Smart brick inventor wins GVSU Lakeshore Innovator of the Year Award

Pete Hoffswell won the Lakeshore Innovator of the Year award.
Pete Hoffswell won the Lakeshore Innovator of the Year award for a "smart brick" he invented for the City of Holland's snowmelt system.
Image Credit: Valerie Wojciechowski

The inventor of a "smart brick" temperature sensor that works in the City of Holland's downtown snowmelt system won the second annual Lakeshore Innovator of the Year Award, presented by Grand Valley State University's Muskegon Innovation Hub, at a ceremony on July 30.

Pete Hoffswell, who works at the Holland Board of Public Works, won for his work developing a low-cost wireless temperature sensor in a plastic brick that can be built into the sidewalk snowmelt system, which is the largest in North America. The brick data feeds back to the Board of Public Works to help plant managers optimize the cost of operating the snowmelt system without sending employees around the city gathering data. The brick also operates on an open-source Smart Cities software platform, which other smart city apps can use.

Hoffswell said his normal job at the Board of Public Works is running the city's fiber optic network, but as a self-described computer nerd, he said he enjoys making things and playing with technology. He asked employees who operate the snowmelt system how they know the system is working, and thought a sensor would be useful when he learned only visual reports were used.

Pete Hoffswell speaks after winning the Lakeshore Innovator of the Year award.
Pete Hoffswell speaks after winning the Lakeshore Innovator of the Year award.
Image Credit: Valerie Wojciechowski

Hoffswell said innovation is often nothing more than small changes in a process.

"The innovation here is a small step. What is this thing? It's a thermometer. That's not a big deal. But it's the application, the idea that takes you to the next step that is innovation," Hoffswell said. "Even little ideas can make a big difference. I think this makes a difference to our community, and that's a really exciting thing.

"Remember as you are working on products or businesses, you won't get there tomorrow, it's a lot of little steps. So, have the vision for your idea and take little steps to get there."

Hoffswell said the Muskegon Innovation Hub, which is a business incubator, development center and co-working space, is a perfect place for innovators to grow ideas and take those small steps.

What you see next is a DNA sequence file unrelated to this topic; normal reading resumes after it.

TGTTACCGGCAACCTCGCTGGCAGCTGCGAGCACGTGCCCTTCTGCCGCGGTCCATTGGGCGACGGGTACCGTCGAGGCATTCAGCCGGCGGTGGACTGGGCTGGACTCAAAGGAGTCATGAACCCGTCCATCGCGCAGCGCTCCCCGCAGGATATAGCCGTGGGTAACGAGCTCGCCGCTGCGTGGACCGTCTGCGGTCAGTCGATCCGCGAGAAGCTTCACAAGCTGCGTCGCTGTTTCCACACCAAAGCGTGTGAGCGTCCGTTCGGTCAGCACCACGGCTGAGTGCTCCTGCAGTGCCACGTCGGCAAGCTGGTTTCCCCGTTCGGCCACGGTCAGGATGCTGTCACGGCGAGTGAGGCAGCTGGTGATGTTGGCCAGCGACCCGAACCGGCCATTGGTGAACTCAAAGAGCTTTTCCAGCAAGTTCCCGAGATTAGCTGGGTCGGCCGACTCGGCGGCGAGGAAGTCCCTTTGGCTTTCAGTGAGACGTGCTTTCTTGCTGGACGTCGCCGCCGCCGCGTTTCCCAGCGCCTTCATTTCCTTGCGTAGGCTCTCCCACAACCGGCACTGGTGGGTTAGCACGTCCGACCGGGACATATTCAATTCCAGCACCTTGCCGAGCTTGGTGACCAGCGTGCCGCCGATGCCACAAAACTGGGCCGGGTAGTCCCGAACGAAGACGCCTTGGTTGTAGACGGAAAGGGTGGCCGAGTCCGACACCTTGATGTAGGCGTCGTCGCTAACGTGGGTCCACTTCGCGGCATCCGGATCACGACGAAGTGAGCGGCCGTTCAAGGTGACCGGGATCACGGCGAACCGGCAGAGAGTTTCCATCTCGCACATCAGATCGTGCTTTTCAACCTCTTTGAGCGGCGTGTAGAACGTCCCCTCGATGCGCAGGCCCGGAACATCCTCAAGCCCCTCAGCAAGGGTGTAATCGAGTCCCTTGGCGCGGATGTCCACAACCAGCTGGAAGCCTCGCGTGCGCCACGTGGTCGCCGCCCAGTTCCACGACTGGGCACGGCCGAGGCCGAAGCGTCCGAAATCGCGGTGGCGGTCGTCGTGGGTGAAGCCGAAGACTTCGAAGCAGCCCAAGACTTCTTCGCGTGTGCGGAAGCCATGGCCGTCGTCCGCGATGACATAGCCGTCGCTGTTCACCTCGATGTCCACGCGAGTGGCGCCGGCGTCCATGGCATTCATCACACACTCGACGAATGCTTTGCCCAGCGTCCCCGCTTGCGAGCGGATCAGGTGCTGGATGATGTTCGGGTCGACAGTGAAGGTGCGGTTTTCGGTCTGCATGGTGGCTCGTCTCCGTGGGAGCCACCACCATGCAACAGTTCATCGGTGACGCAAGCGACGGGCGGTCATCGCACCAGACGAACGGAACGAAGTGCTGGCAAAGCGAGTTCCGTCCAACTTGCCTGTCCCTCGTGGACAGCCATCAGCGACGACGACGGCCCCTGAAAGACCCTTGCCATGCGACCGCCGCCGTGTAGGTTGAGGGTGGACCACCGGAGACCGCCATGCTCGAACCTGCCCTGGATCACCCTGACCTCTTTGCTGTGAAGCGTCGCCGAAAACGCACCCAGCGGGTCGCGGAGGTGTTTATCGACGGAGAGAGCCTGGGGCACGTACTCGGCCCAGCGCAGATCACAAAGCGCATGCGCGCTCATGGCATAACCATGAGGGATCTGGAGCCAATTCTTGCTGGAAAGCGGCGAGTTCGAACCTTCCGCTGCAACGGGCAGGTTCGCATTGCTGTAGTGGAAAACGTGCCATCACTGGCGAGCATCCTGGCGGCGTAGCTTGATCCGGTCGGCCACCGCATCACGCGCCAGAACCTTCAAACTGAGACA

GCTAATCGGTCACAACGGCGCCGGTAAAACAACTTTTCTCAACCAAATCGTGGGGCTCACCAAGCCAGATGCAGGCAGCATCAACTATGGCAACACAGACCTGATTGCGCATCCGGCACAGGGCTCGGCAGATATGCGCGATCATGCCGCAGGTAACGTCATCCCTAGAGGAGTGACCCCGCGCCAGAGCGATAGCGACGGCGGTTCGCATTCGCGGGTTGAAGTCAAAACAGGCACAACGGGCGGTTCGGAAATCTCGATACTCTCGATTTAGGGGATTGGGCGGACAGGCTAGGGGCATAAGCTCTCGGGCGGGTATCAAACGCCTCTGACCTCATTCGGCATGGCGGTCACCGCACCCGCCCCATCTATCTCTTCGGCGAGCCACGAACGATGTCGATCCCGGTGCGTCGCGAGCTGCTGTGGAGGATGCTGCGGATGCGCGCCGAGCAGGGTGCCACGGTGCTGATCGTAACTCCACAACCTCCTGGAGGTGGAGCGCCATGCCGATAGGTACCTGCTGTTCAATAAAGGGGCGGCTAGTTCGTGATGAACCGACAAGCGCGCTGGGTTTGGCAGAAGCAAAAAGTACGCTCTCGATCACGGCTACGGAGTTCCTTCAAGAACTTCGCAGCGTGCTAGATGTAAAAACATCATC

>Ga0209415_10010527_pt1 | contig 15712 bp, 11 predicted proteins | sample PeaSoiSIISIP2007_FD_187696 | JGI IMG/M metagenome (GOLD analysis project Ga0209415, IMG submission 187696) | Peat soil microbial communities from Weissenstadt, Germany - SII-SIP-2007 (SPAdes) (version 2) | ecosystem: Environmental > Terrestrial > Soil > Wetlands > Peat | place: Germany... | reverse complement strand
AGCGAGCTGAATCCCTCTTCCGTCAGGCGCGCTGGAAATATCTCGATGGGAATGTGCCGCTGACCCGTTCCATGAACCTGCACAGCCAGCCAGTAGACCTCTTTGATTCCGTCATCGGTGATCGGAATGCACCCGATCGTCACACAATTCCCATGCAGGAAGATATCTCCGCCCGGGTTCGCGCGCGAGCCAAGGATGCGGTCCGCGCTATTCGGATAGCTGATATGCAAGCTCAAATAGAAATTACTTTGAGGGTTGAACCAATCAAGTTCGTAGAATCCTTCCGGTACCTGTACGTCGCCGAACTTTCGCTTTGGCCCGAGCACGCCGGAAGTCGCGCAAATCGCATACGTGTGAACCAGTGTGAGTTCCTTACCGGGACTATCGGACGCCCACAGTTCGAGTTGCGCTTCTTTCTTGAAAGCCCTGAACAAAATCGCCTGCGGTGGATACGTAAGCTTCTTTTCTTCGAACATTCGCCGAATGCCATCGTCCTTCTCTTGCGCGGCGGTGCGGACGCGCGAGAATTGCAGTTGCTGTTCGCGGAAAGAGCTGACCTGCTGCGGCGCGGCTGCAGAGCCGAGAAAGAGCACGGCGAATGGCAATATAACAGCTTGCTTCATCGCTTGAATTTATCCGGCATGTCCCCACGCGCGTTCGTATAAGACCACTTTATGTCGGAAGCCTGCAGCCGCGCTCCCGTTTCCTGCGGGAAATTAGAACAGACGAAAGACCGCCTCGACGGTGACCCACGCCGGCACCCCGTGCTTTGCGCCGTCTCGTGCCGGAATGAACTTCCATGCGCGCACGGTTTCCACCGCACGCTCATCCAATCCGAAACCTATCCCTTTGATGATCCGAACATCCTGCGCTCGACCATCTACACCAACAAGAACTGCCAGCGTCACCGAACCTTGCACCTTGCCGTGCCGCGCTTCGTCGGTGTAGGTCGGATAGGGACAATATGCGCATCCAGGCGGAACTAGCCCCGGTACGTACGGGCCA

Craig Wieschhorster, associate vice president for business and finance, spoke about the importance of innovation.
Craig Wieschhorster, associate vice president for business and finance, spoke about the importance of innovation.
Image Credit: Valerie Wojciechowski

Craig Wieschhorster, associate vice president for business and finance, spoke at the event and said that innovation takes courage and wisdom.

"The Hub is an important asset to the region and the lakeshore, and we're proud to be a foundational block of the success stories that come from this place," Wieschhorster said.

A photo of the five finalist groups in front of the Muskegon Innovation Hub building.
A photo of the five finalist groups in front of the Muskegon Innovation Hub building.
Image Credit: Valerie Wojciechowski

Other finalists included:

— The City of Muskegon Heights was nominated for community and environmental stewardship through a city-wide solar energy deployment that reduces the city’s energy expenses and adds local jobs.

— Terry Geertman and Roger Draft, from Humane-aire, were nominated for developing a stunning system for processing of turkeys and chickens. While most processors use electrical stunning, which is less humane and damages the meat, Humane-aire stuns the birds using a gas system, which results in more humane processing and less damage to the final product.

— Pat Camp, president and founder of Med 5 LLC, was nominated for inventing the StomaCloak, which is a fabric cover for ostomy bags, which are medical devices that provide a means for collection of waste from a surgically diverted biological system. The StomaCloak is made of a fabric which has unique properties that significantly improve quality of life of ostomates by reducing odor, sound and dampness against the skin.

— Do More Good (Katie Appold and Bill McKendry), is a nonprofit marketing company that serves nonprofits across the country, tailoring solutions for the needs of the individual organization. They educate nonprofits on how to build their brand and market their services to enhance their impact.

The award is given annually to an individual or group of people from any business, nonprofit, organization or association in the Lakeshore area that has innovated to improve their business or organization to better achieve their mission.

For more information on the award, visit gvsu.edu/mihub